There should be a legal duty on all colleges to collaborate and establish networks with others, the Independent Commission on the College of the Future has said today.
In a new report published today that focuses on further education reform in England, the commission said that the legal duty on colleges, matched by a duty on all other post-16 education providers, would force them to collaborate in the interests of students, communities and the economy.
The report also calls for a cross-department ministerial taskforce to be formed that would oversee a 10-year education and skills strategy. It also says lifelong learning has to be accessible and financially viable to all to support a statutory right to lifelong learning.
Need to know: 'College of the future' report revealed
The commission asks for colleges to be funded to deliver specialised and targeted business support and create “employer hubs” in key sectors, for college investment to be delivered through three-year grant settlements and for the regulation, accountability and funding system to be streamlined.
The report comes weeks after the commission published a four-nation report with 11 recommendations for the future of further education.
Amanda Melton, principal and chief executive of Nelson and Colne College Group and member of the commission, said that the government had to invest in colleges as essential public assets.
She said: “The anticipated FE White Paper will be a vehicle to drive the fundamental systems change needed. But colleges should take a lead role in delivering the transformation required, in the context of the vision for the future and outlined government reforms.
“This report is a rallying call for colleges. I know we share a collective ambition for the expanded role colleges can and must play in our society and economy. This will require real cultural shifts within the college sector to achieve the commission’s vision for a collaborative college sector for the future. Colleges will then successfully adopt their lead role as linchpin of a coherent, connected education and skills system that delivers for our communities and economy.”
The report calls for the government to develop a “coherent post-16 education and skills strategy” and to redress “nugatory competition” in the system.
However, Jane Hickie, the managing director of the Association of Employment and Learning Providers said that “the statute book has no place” in trying to restrict learner choice.
She said: “A great deal of collaboration already goes on at local level and long may it continue. What the FE and skills system must be about is employer and learner choice and the statute book has no place in trying to restrict that choice. University choices aren’t restricted and nearly all parents have a choice over schools within their catchment areas. Therefore why should local employers and learners be treated any differently for FE and skills?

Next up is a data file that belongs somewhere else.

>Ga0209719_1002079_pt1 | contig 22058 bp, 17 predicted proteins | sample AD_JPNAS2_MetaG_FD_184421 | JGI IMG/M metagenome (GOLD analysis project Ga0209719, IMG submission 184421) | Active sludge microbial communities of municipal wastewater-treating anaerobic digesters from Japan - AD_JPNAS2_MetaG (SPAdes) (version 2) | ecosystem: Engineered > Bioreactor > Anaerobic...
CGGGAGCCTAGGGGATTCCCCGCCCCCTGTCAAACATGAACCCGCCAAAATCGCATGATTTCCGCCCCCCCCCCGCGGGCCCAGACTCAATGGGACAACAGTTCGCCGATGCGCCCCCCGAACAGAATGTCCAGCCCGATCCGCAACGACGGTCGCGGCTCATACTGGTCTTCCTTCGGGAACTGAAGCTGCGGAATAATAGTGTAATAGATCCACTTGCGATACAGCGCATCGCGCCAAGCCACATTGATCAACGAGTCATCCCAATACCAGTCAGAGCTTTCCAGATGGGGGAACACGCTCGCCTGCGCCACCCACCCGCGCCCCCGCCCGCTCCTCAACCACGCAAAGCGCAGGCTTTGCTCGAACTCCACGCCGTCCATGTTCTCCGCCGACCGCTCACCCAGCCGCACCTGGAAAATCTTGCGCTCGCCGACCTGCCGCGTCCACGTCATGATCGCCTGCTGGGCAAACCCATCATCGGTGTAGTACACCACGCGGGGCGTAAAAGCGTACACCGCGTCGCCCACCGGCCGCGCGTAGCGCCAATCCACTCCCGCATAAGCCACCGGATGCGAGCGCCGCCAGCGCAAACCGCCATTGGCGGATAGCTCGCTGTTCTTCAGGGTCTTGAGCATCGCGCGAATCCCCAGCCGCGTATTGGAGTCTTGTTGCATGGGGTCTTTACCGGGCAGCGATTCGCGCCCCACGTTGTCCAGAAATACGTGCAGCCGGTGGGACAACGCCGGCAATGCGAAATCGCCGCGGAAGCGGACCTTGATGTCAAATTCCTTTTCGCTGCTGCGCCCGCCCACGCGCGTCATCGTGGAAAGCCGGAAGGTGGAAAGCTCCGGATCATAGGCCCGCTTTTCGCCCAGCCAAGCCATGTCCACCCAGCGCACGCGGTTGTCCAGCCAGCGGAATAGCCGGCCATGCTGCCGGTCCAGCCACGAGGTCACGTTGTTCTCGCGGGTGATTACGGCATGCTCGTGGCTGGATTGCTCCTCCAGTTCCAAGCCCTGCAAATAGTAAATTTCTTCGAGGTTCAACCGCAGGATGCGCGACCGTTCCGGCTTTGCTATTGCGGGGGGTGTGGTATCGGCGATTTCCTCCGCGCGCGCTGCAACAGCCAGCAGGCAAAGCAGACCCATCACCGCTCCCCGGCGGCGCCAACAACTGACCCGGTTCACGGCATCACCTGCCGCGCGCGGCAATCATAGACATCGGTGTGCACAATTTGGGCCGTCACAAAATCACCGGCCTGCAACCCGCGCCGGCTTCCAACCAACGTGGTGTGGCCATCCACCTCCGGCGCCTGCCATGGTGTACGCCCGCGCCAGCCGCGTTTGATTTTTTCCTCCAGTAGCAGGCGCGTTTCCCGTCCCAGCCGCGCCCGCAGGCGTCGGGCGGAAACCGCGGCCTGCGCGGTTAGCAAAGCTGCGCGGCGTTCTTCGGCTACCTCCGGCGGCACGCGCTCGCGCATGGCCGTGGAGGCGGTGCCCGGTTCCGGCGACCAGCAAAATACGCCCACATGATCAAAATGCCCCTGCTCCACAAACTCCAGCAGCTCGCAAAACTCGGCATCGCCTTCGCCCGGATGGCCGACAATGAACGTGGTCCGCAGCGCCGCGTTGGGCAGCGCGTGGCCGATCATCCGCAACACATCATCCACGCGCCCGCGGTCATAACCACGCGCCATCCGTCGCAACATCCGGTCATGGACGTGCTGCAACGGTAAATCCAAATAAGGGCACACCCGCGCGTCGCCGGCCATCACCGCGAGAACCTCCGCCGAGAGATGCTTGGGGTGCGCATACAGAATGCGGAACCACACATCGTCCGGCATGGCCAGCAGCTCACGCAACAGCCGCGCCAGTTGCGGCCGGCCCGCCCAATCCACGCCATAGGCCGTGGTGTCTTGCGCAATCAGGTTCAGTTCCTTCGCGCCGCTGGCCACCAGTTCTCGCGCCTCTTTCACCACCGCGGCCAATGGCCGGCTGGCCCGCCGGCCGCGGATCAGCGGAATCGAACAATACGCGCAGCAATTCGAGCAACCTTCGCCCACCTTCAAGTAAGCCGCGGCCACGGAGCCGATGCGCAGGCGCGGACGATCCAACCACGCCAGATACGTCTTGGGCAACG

“We know why the report refers to ‘nugatory competition’ but the meaning of nugatory is worthless or unimportant. Policymakers should remember however that independent training providers don’t receive grant funding and only get paid for what they deliver, and they deliver what their employers and learners believe is the best provision for them locally.
“There are 10 years of successive government and independent surveys that show they are extremely happy with the customised service they are receiving. It would be a very backward step if the FE White Paper and legislation started to interfere in the choices that employers and learners can make.”
Drive forward long-term change
David Hughes, chief executive of the Association of Colleges, said that with the right investment, “colleges can do much more for people, places and productivity”.
He said: “This report is a must-read for everyone involved in post-16 education and training. The commission has worked so hard to reach a consensus with employers, government, students and colleges about the system needed to get the most out of colleges over the coming years.
“Colleges make an enormous impact now, but with the recommendations in this report implemented, and with the right investment, they can do so much more for people, places and productivity.”
Education secretary Gavin Williamson said that the DfE would work closely with colleges to drive forward long-term change. He said: “Up and down the country, our colleges have been doing excellent work making sure individuals, communities and businesses continue to have the skills they need to thrive.
“Through our ambitious White Paper we will build on this, putting employers at the heart of our plans and working closely with colleges to drive forward the long-term change we need to unleash potential everywhere and that will support our economy to recover and grow.
“I very much welcome the positive engagement we have had with the sector so far and I am looking forward to working with them as our aspirations for further education come to fruition.”